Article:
Species of Thailand
Binomial name: Ploceus philippinus, Carolus Linnaeus, 1766
The baya weaver (Ploceus philippinus) is a weaverbird found across the Indian Subcontinent and Southeast Asia. Flocks of these birds are found in grasslands, cultivated areas, scrub and secondary growth and they are best known for their hanging retort shaped nests woven from leaves. These nest colonies are usually found on thorny trees or palm fronds and the nests are often built near water or hanging over water where predators cannot reach easily. They are widespread and common within their range but are prone to local, seasonal movements mainly in response to rain and food availability.
Among the population variations, three subspecies are recognized. The nominate race philippinus is found through much of mainland India while burmanicus is found eastwards into Southeast Asia. The population in southwest India is darker above and referred to as subspecies travancoreensis.
These are sparrow-sized (15 cm) and in their non-breeding plumage, both males and females resemble female house sparrows. They have a stout conical bill and a short square tail. Non-breeding males and females look alike, dark brown streaked fulvous buff above, plain (unstreaked) whitish fulvous below, eyebrow long and buff coloured, bill is horn coloured and no mask. Breeding males have a bright yellow crown, dark brown mask, blackish brown bill, upper parts are dark brown streaked with yellow, with a yellow breast and cream buff below.
Behaviour and ecology
Baya weavers are social and gregarious birds. They forage in flocks for seeds, both on the plants and on the ground. Flocks fly in close formations, often performing complicated manoeuvres. They are known to glean paddy and other grain in harvested fields, and occasionally damage ripening crops and are therefore sometimes considered as pests. They roost in reed-beds bordering waterbodies. They depend on wild grasses such as Guinea grass (Panicum maximum) as well as crops like rice for both their food (feeding on seedlings in the germination stage as well as on early stages of grain) and nesting material. They also feed on insects (including butterflies), sometimes taking small frogs, geckos and molluscs, especially to feed their young. Their seasonal movements are governed by food availability. Their calls are a continuous chit-chit-... sometimes ending in a wheezy cheee-eee-ee that is produced by males in a chorus. A lower intensity call is produced in the non-breeding season.
They are occasionally known to descend to the ground and indulge in dust bathing.
In captivity, individuals are known to form stable peck orders.
The breeding season of the baya weavers is during the monsoons. The breeding condition is initiated by environmental characters such as day length and comes to an end after summer although this termination is not influenced by short day length as in temperate birds. They nest in colonies typically of up to 20-30, close to the source of food, nesting material and water. Baya weavers are best known for the elaborately woven nests constructed by the males. These pendulous nests are retort-shaped, with a central nesting chamber and a long vertical tube that leads to a side entrance to the chamber. The nests are woven with long strips of paddy leaves, rough grasses and long strips torn from palm fronds. Each strip can be between 20 and 60 cm in length. A male bird is known to make up to 500 trips to complete a nest. The birds use their strong beaks to strip and collect the strands, and to weave and knot them while building their nests. The nests are often built hanging over water from palm trees and often suspended from thorny Acacias and in some cases from telephone wires. Although the birds prefer thorny trees, they sometimes use avenue trees in urban areas. Nests are often located on the eastern side of the tree, where they are believed to provide shelter from the Southwest Monsoon; however, late breeders are more likely to build their nests in other orientations relative to the trunk of the nest tree. Abandoned nests are sometimes used by mice (Mus booduga) and other birds such as munias.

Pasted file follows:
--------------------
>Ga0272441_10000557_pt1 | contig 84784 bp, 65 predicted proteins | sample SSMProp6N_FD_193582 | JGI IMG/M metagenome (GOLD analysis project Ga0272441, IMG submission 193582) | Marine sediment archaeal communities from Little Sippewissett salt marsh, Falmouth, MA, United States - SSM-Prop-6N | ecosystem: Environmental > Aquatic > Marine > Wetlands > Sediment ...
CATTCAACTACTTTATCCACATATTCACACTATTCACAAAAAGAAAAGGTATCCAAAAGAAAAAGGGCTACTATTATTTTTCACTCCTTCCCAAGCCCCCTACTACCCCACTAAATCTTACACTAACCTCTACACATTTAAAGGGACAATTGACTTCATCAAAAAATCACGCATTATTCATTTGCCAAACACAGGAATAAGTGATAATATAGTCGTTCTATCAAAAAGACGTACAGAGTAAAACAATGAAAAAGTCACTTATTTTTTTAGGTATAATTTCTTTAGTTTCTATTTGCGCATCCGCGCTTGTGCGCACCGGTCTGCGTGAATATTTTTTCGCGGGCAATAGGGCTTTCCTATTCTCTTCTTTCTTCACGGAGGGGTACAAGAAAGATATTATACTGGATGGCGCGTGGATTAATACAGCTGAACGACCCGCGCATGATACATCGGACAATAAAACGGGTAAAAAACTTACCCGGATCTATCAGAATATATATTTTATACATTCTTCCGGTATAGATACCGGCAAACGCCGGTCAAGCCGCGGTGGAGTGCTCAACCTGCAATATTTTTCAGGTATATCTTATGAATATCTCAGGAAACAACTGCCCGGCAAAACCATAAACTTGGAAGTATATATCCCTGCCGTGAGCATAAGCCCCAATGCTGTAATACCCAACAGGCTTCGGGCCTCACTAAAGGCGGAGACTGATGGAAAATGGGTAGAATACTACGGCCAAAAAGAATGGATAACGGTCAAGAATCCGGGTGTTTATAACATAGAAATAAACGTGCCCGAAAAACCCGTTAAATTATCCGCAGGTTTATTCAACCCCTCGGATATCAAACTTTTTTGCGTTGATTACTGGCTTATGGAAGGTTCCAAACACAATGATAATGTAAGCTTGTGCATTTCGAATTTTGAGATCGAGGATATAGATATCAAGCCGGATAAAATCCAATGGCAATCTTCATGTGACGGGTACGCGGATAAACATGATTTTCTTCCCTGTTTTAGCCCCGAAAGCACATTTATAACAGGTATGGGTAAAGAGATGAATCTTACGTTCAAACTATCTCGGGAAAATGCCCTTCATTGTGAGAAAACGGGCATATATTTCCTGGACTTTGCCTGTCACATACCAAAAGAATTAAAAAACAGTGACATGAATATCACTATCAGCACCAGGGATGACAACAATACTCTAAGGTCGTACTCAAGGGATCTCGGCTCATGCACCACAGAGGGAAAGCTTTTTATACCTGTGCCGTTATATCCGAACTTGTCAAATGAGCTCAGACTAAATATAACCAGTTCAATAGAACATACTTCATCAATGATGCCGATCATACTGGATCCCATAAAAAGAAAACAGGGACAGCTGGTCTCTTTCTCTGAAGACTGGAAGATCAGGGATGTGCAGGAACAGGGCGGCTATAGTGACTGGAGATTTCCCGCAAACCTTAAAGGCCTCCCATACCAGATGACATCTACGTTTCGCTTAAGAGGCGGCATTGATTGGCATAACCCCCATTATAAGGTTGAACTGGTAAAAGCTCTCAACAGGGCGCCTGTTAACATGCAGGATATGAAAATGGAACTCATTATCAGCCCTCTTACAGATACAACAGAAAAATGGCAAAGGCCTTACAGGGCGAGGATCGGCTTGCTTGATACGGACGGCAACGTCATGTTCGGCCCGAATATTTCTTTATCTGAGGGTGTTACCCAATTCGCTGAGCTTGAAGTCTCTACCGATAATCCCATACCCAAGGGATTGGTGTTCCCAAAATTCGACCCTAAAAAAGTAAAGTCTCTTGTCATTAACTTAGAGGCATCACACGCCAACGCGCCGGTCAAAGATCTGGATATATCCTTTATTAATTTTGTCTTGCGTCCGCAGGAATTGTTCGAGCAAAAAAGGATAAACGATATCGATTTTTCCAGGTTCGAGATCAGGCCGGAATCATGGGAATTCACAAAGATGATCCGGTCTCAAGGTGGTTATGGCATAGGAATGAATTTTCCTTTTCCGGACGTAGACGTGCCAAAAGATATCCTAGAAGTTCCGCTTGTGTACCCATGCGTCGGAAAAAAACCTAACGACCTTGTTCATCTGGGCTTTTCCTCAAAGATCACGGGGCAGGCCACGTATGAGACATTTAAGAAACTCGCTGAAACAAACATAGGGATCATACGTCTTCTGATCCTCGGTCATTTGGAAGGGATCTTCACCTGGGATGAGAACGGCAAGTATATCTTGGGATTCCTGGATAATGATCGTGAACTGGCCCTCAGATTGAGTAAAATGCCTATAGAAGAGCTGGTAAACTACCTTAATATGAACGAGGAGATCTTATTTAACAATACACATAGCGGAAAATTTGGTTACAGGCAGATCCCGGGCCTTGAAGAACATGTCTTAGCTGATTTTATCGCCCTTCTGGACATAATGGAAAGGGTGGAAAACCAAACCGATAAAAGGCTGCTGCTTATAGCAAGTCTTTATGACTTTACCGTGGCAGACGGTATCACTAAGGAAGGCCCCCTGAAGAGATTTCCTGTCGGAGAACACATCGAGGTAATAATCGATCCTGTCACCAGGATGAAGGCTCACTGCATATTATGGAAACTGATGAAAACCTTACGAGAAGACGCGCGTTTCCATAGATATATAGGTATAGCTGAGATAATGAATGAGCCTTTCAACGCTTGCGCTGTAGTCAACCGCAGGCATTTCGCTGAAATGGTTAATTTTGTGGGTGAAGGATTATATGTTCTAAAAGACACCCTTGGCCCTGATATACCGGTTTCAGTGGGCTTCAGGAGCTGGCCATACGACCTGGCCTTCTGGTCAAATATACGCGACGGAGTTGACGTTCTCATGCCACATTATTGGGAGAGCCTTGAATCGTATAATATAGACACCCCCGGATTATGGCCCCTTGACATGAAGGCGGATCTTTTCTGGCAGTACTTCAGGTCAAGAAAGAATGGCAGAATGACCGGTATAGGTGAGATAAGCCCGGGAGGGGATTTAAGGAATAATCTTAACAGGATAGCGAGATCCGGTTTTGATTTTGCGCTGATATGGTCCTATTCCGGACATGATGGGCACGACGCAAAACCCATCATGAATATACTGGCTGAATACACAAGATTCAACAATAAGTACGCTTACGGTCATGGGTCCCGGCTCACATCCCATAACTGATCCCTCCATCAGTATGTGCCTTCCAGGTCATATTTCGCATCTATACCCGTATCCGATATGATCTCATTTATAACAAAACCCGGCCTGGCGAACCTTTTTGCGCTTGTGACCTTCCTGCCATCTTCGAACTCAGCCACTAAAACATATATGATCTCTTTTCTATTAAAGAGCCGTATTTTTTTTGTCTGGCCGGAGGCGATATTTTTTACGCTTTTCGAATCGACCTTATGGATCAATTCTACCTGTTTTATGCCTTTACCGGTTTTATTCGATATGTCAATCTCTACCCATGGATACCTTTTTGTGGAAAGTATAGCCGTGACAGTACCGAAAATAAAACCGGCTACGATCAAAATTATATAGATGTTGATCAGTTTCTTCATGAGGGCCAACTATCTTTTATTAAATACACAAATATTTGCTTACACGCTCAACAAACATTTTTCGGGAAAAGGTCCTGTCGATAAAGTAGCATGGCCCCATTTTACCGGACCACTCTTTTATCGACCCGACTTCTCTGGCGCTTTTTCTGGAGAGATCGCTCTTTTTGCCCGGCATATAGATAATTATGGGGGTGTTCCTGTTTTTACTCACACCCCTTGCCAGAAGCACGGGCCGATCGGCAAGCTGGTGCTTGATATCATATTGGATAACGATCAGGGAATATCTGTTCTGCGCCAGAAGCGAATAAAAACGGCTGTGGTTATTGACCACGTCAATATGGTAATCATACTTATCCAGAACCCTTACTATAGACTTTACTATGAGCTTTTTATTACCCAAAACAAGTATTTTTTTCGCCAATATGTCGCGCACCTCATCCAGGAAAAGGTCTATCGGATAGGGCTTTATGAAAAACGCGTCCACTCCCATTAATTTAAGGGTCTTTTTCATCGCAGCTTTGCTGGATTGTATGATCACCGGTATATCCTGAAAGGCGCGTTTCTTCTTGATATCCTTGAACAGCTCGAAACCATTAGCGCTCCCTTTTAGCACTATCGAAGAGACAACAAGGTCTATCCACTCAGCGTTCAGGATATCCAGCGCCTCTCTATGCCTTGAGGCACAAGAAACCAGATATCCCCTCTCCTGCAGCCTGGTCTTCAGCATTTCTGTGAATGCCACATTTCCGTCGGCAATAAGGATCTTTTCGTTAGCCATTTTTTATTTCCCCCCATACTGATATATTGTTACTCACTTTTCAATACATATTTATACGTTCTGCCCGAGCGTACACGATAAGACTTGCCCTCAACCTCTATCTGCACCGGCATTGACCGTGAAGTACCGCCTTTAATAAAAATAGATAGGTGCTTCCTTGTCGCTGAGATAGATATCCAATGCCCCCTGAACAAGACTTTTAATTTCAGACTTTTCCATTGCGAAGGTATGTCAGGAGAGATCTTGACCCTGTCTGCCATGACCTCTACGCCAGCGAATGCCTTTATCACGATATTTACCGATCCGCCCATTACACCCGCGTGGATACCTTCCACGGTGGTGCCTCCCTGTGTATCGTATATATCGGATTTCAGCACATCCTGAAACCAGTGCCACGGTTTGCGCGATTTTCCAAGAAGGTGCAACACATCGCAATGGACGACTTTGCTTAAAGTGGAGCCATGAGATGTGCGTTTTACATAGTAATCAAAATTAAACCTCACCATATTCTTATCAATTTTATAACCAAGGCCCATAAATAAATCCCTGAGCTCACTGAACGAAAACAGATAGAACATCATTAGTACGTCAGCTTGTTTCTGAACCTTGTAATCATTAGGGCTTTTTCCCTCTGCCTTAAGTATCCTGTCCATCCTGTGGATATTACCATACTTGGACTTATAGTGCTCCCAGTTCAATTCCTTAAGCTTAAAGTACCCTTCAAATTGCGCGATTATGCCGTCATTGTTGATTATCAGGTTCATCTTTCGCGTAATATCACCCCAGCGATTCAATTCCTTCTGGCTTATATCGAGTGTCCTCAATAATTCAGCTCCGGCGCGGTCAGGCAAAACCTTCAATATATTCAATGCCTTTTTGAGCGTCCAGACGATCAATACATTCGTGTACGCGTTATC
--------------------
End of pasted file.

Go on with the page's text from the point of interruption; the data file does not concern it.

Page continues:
Nests are built mainly in colonies but isolated nests are not unknown. Nests are often built from thorny Acacia or palm trees ( mainly Phoenix sylvestris) and hang over open water. Young males may build experimental nests among reeds. In Burma, birds often build nests under the eaves of buildings, but this habit is uncommon in India. The males take about 18 days to construct the complete nest with the intermediate "helmet stage" taking about 8 days. The nests are partially built before the males begin to display to passing females by flapping their wings and calling while hanging from their nests. The females inspect the nest and signal their acceptance of a male. Once a male and a female are paired, the male goes on to complete the nest by adding the entrance tunnel. Males are almost solely in charge of nest building, though their female partners may join in giving the finishing touches, particularly on the interiors. Females may modify the interiors or add blobs of mud. A study has found that nest location is more important than nest structure for the female when it selects the nest and mate. Females prefer nests high in trees, those over dry land, and those on thin branches.
Both males and females are polygamous. Males build many partial nests and begin courting females. The male finishes the nest only after finding a mate. The female lays about 2 to 4 white eggs and incubates them for about 14 to 17 days. Males may sometimes assist in feeding the chicks. The chicks leave the nest after about 17 days. After mating with a female the male typically court other females at other partially constructed nests. Intraspecific brood parasitism is known, that is, females may lay their eggs in the nests of others.